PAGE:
I’ve been working on this Benchmark based on Iain Lobb’s BunnyMark. Being a bit confused sometimes about what things speed things up or slow things down, I didn’t want to guess anymore, so I grabbed Iain’s code base (cause I’m lazy, and didn’t want to start from scratch), and added some tests for things I suspect are slowing things down (or speeding things up). I think this will also help shed some light on why some folks see a huge gain in AIR 2.7 CPU mode, while others do not.
Some caveats – this only tests instances of flash.display.Bitmap on the display list, at the size they are, moving the way they move. It’s on my list to add Blitting (I have some initial work on that done, thanks to Iain, but I need to add the rotation, and alpha settings to it), and I’d like to add a vector test, and maybe some extra sized Bitmaps (I’ve heard that makes a difference).
Enough! Here are some results – quality had no effect on GPU mode, so I included only one line:
Note: some are reporting they see a difference in GPU mode, but I still don’t. Update: It appears some users are confusing “Mobile Performance Tester” with BunnyMark, which explains the discrepancy. BunnyMark is not currently in any App Store, which is one key distinguishing feature. 😉
|BunnyMark Results – 500 Bunnies|
|iPhone 3GS – GPU|
|iPhone 3GS – CPU|
|iPhone 4 (Retina) – GPU|
|iPhone 4 (Retina) – CPU|
Notes about the Benchmark:
- In general, the CPU mode seems pretty consistent with the way you’d expect things to work on the desktop – the same optimizations you’d apply for the browser plugin, you’d also apply to mobile for CPU mode.
- Rotation in this benchmark is not continuous – the Bunny graphics are only rotated at the edge of the stage, which is why cacheAsBitmap works to speed those up. If they were constantly updated, it would likely be much more expensive on CPU mode (probably more like rotation without CaB).
- Alpha is continuous – the alpha value of each Bunny is based on the y position and is updated every frame. I would like to add a mode similar to the rotation, so see what effect CaB has on alpha transparent objects that don’t constantly change.
- iPhone 4 and 3GS numbers aren’t directly comparable for practical purposes. The Bitmaps on the screen on 3GS take up much more real estate, since the 3GS screen res has 1/4 as many pixels as the iPhone 4. In a normal app, we’d probably resize things to look comparable between the two devices. I’ll try to add a mode that makes this more comparable (because I suspect we’ll find that 3GS can keep up with iPhone 4 with similar looking content).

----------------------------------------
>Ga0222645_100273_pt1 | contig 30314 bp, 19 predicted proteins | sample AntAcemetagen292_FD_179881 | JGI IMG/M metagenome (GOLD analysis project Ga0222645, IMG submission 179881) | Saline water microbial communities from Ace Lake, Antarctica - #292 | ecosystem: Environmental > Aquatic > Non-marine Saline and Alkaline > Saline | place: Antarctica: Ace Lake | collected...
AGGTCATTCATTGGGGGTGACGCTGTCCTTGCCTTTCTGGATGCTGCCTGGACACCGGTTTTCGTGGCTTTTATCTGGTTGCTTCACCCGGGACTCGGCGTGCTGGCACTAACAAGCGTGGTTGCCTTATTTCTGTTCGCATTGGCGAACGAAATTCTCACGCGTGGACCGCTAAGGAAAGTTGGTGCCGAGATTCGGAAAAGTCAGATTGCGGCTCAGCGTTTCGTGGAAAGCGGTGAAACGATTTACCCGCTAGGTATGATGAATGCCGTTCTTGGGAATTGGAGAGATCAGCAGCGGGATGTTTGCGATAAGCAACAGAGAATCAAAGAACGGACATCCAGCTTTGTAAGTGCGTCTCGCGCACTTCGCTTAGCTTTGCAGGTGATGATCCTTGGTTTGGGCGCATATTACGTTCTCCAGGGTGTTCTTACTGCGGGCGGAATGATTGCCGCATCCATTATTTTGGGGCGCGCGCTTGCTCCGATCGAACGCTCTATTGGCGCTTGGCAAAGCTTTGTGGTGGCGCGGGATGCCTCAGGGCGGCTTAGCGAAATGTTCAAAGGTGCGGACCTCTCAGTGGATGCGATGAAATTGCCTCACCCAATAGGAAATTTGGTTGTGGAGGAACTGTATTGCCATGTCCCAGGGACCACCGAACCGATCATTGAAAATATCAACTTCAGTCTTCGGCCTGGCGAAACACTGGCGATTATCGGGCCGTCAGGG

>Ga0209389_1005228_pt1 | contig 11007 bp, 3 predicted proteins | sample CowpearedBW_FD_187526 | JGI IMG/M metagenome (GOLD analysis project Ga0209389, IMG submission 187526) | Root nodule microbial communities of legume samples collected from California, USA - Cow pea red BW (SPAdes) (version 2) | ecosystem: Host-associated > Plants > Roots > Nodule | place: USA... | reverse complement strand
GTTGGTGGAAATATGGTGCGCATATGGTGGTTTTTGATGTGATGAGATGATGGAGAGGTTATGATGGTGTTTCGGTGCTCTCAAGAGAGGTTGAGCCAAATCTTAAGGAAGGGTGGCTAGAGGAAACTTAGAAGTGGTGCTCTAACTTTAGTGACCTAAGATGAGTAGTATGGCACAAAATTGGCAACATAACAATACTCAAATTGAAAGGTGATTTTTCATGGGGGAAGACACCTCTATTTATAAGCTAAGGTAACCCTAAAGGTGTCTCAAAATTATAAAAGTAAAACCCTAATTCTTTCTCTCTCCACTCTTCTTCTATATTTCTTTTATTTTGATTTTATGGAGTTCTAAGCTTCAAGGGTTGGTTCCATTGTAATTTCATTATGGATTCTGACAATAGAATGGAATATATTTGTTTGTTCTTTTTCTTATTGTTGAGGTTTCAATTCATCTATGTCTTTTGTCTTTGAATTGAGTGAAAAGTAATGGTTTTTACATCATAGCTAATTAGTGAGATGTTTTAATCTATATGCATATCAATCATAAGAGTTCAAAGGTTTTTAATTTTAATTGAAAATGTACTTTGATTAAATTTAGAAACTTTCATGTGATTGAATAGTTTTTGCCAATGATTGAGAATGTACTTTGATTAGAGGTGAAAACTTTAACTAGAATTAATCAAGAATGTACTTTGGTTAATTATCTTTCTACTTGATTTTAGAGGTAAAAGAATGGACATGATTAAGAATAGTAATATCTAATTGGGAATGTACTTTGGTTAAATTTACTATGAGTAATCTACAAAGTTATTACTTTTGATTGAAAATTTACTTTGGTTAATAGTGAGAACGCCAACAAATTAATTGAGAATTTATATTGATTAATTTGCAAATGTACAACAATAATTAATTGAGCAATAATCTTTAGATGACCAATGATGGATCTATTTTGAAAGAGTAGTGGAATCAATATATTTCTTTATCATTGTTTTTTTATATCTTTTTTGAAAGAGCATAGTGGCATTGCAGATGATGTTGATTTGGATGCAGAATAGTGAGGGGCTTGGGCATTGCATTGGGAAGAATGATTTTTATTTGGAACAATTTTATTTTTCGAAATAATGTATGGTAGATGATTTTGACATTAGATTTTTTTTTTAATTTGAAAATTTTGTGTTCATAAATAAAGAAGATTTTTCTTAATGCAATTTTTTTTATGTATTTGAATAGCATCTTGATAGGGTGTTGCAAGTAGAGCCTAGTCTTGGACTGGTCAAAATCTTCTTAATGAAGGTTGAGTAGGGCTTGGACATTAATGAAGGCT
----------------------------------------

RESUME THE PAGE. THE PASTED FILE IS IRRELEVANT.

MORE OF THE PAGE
- Touching the screen seems to cost about 4 fps across the board.
- I think there may be an issue with returning to rotation = 0 costing some performance in GPU mode. Still have to test that.
- I’m definitely getting some variance on default speeds – basically, before any settings are messed with on some runs I get the faster numbers (the baseline numbers in the tables above). Other times it runs at default settings a couple of FPS slower (on start, or after resetting the switches). With any of the settings, everything is consistent across multiple runs.
It’d be nice to have more benchmarks for more devices, but I only have the above devices available. This should run just fine on Android, Blackberry Playbook, and iPads. If anyone wants to contribute a set of benchmarks, hit the comments. Here is the source. One of these days I’ll make another post, and try to draw some conclusions, maybe wrap the bullet points into a narrative, and edit some of this, but the tables are there, and the source code, and that’s the important stuff.
In the midst of playing with this benchmark, I found (or was pointed at) some great resources. Here are some of them:
- Understanding GPU Rendering in Adobe AIR for Mobile – Ton of good info here.
- Mobile Performance Tester — Now Live in App Stores – This is very similar to what I’ve done, and has some of the same kinds of tests. It shows some different results though, which I’m a bit confused about. I suspect it has something to do with using larger images, which have more alpha transparency (smoother edges). I intend to look at it more closely to see what’s up in there.
- Original BunnyMark by Iain Lobb
- Source for BunnyMark for AIR Mobile
Here is the Benchmark to see it in action:
3 thoughts on “Performance Benchmarks with AIR 2.7 for iOS”
Great work! Looking through your results it seems that cacheAsBitmap and cacheAsBitmapMatrix both seem to make the FPS slower?
Thanks! It depends on what you are doing whether CaB and CaBM make things slower. CaBM does seem to make things slower most of the time (in this test ALL the time). I’ve got an idea that it might help with constant rotation (this test only rotates when the bunnies hit the edge).
CaB helps when translating ONLY x/y position on CPU mode. You can see the benefit in CPU mode when you turn on rotation and CaB. Without CaB the CPU seems to rotate each Bitmap every frame, where if you use CaB, it just uses the cached rotated image, until it’s invalidated by further rotation. You do take a huge performance hit when rotation is on (you can even see that on the desktop), though the hit is much smaller with CaB.
In GPU mode – yeah, CaB always makes things slower for Bitmap instances. Even CaBM doesn’t seem to actually have any benefit. I’ll add a constant rotation mode soon, that’ll probably show further performance degradation with rotated Bitmaps (in CPU mode), and should test whether CaBM has any benefit at all (so far it hasn’t, not for Bitmap instances in either mode).
Very excellent work, useful information, helpful links, etc.